About the Core
The Social Media Core aims to lead the transformation of current social science and health research at UofSC by integrating data science and social media analysis to understand health issues and human behavior. This core will host a social computing lab for social media applications including collection, cleaning, and analysis of large-scale social media data sets. To promote interdisciplinary efforts, the core will hold workshops and speaker series to facilitate presentation, demonstration, and discussion of how social media data can be explored across a wide range of disciplines. The professional development and academic training activities will include certificates, new courses, and a new Master program in the longer term. In addition, the core will facilitate and produce collaborative research proposals with health science researchers and clinicians and seek external funding opportunities from federal and other agencies. The Social Media Core will be co- directed by Drs. Amir Karami (CIC) and Brie Turner-McGrievy (ASPH) and consists of strong expertise in social medical analytics, social networks, and health disparities.
In the United States of America, it is estimated that there are more than 11 million lesbian, gay, bisexual, and transgender (LGBT) individuals. However, as LGBT people face stigma and discrimination, they may be reluctant to disclose their information, introducing difficulties in studying this population’s health. As a result, studies often rely on small-scale samples, making it critical for future work in understanding LGBT health to expand towards larger samples. During the last decade, social media has grown into a major platform for individuals. The goal of this project is to detect and investigate a large set of health-related tweets posted by LGBT people. The paper identifies and compares the health topics shared by lesbian, gay, bisexual, and transgender individuals on social media.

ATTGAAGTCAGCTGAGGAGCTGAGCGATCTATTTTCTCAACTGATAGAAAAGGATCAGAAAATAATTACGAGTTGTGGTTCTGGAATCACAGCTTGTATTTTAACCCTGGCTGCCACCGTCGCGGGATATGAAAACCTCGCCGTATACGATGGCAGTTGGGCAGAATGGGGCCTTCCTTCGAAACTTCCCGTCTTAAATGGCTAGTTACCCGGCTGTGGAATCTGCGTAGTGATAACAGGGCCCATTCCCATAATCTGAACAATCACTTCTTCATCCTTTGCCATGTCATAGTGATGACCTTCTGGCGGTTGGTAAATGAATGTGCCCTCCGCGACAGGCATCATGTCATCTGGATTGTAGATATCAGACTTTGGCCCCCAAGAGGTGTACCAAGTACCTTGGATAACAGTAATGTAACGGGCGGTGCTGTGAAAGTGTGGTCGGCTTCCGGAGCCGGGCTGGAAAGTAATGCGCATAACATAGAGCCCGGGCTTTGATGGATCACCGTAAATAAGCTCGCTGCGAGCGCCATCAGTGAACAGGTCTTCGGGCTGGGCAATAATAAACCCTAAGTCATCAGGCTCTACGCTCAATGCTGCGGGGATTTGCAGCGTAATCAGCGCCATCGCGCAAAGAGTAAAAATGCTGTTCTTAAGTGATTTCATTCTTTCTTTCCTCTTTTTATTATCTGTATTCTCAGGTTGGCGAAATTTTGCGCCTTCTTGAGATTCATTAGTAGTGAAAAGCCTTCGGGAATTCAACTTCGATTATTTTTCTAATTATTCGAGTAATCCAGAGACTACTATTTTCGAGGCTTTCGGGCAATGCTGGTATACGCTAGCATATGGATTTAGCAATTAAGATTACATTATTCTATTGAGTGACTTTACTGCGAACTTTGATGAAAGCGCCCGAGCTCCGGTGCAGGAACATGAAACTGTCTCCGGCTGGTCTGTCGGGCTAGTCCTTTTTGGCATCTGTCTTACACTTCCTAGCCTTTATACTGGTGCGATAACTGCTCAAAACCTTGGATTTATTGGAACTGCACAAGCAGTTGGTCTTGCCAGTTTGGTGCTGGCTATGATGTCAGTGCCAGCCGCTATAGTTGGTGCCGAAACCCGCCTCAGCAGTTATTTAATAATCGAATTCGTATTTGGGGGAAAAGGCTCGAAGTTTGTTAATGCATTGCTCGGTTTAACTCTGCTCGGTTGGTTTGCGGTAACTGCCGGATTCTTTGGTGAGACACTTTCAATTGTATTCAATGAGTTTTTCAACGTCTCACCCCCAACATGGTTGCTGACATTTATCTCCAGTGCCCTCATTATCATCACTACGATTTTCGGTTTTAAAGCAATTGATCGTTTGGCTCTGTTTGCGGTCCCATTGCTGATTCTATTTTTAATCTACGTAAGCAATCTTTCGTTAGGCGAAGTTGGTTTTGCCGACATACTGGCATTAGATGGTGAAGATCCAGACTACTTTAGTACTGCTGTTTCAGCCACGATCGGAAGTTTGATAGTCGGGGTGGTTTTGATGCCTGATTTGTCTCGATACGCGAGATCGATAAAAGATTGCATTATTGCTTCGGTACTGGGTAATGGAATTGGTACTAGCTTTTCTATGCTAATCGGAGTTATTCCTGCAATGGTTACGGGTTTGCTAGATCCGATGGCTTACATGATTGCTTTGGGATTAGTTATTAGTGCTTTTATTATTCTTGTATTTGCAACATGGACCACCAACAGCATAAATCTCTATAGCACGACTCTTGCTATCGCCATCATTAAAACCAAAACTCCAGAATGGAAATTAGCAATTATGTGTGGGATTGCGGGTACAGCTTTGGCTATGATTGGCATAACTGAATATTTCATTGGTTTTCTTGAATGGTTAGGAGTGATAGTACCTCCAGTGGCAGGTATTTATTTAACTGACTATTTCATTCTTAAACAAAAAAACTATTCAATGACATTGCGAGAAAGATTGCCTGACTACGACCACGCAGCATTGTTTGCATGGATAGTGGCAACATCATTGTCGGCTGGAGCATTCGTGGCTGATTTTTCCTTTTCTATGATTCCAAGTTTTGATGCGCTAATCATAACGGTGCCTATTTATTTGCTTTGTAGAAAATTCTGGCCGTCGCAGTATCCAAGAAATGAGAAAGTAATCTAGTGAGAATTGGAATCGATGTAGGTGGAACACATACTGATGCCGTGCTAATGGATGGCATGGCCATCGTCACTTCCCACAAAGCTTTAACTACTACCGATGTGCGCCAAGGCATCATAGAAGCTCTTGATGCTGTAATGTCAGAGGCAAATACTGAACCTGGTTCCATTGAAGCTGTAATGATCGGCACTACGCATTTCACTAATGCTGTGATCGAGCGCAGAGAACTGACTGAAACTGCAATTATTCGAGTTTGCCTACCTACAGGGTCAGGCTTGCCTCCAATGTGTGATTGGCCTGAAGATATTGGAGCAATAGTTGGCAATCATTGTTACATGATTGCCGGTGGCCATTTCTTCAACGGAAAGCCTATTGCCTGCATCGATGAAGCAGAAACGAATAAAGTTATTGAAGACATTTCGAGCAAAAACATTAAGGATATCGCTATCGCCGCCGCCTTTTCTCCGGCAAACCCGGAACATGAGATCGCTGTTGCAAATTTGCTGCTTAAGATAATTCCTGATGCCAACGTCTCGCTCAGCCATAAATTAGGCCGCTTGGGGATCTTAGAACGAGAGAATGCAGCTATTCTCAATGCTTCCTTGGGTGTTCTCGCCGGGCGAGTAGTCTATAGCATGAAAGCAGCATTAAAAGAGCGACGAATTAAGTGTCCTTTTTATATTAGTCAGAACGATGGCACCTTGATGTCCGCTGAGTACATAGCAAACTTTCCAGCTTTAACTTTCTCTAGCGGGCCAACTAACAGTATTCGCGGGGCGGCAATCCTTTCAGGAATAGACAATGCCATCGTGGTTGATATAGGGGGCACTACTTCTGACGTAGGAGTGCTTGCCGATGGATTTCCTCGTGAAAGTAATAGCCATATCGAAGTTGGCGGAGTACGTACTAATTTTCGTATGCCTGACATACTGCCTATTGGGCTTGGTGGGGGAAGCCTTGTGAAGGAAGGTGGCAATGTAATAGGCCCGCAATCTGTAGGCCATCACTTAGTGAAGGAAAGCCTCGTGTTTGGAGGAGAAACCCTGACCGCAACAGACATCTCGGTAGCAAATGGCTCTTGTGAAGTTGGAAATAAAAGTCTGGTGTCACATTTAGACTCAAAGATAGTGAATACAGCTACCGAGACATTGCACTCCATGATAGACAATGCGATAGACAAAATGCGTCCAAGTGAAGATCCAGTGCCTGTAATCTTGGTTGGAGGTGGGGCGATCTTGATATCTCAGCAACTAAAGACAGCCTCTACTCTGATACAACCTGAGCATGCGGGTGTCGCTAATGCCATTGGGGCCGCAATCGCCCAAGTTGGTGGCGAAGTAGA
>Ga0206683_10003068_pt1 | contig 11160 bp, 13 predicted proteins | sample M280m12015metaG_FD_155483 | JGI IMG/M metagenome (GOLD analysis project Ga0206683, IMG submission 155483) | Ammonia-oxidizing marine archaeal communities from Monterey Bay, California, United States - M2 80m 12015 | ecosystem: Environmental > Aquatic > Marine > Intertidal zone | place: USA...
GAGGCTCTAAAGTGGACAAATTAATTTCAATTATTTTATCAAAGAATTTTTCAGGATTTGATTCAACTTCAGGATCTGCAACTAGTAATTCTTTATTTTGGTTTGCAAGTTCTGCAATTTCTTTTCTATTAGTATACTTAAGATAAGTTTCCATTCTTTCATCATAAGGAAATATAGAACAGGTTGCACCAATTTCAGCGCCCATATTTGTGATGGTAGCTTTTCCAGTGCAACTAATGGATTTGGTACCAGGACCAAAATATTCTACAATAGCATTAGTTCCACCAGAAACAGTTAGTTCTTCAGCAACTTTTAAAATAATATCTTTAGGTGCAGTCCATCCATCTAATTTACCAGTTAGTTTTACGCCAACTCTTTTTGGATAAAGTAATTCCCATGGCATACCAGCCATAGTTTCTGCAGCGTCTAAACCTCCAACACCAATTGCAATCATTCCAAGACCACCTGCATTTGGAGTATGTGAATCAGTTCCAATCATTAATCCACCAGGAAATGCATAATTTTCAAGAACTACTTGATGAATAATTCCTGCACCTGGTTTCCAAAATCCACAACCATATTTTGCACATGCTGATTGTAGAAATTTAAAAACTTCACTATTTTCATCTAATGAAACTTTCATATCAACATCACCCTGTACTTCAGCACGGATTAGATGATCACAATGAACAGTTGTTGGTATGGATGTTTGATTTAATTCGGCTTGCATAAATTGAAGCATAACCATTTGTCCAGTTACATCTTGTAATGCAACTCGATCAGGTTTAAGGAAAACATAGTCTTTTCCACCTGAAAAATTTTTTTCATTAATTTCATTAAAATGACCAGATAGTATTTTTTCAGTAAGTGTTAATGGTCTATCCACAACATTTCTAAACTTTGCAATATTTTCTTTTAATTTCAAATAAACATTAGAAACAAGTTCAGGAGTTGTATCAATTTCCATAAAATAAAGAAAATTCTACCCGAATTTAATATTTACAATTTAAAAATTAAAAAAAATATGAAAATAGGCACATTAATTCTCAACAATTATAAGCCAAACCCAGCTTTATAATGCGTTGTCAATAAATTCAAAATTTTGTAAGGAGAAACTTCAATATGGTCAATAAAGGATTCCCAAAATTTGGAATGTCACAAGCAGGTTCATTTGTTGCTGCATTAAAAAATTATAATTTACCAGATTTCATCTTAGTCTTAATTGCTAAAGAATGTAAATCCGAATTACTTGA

Poor diet is a major contributor to the leading causes of chronic diseases and death in the United States, including coronary heart disease, diabetes, hyperlipidemia, and stroke. Adults who eat a healthy diet live longer and have a lower risk of obesity, heart disease, diabetes, and certain cancers. However, most Americans do not have a healthy diet. To better characterize and monitor US diet patterns in real-time, new sources of information need to be identified and integrated, and novel monitoring techniques need to be developed. It is essential to collect and analyze larger samples to advance knowledge and understanding of public health. Yet, traditional survey methods are expensive, difficult to deploy instantly, and fail to sample hard-to-reach populations and minorities. In contrast, these groups heavily use social media. Social media chronicles the lives of a population, recording their beliefs, attitudes, and behaviors on a wide variety of topics. By analyzing social media, we can gain new insights into public health. In this project, we explore dietary patterns on social media and investigate the association between social media discussions and other factors such as socioeconomic one.
It is widely acknowledged by researchers that social bots occupy diverse social media platforms. Defined as software programs that automatically produce content and emulate human behavior, these bots exhibit political and economic influence on an international scale. For instance, it has been demonstrated that social bots manipulate political discourse, affect stock trading and increase the spread of misinformation and disinformation. Social bots also generate content on different health issues such as vaccines. This project detects and analyzes health-related social comments created by social bots.
Dr. Amir Karami’s research focuses on big data and text mining, medical and health informatics, data science, social computing/social network analysis and IT security in Web, mobile and social networks.
Dr. Turner-McGrievy’s research focuses on discovering ways to help people eat healthier, lose weight, and prevent chronic disease. To achieve this goal, she explores ways to use emerging technology to assist with dietary self-monitoring, physical activity tracking, and provision of social support. In addition, her research focuses on dietary approaches that do not require dietary self-monitoring, such as the vegan and vegetarian diets.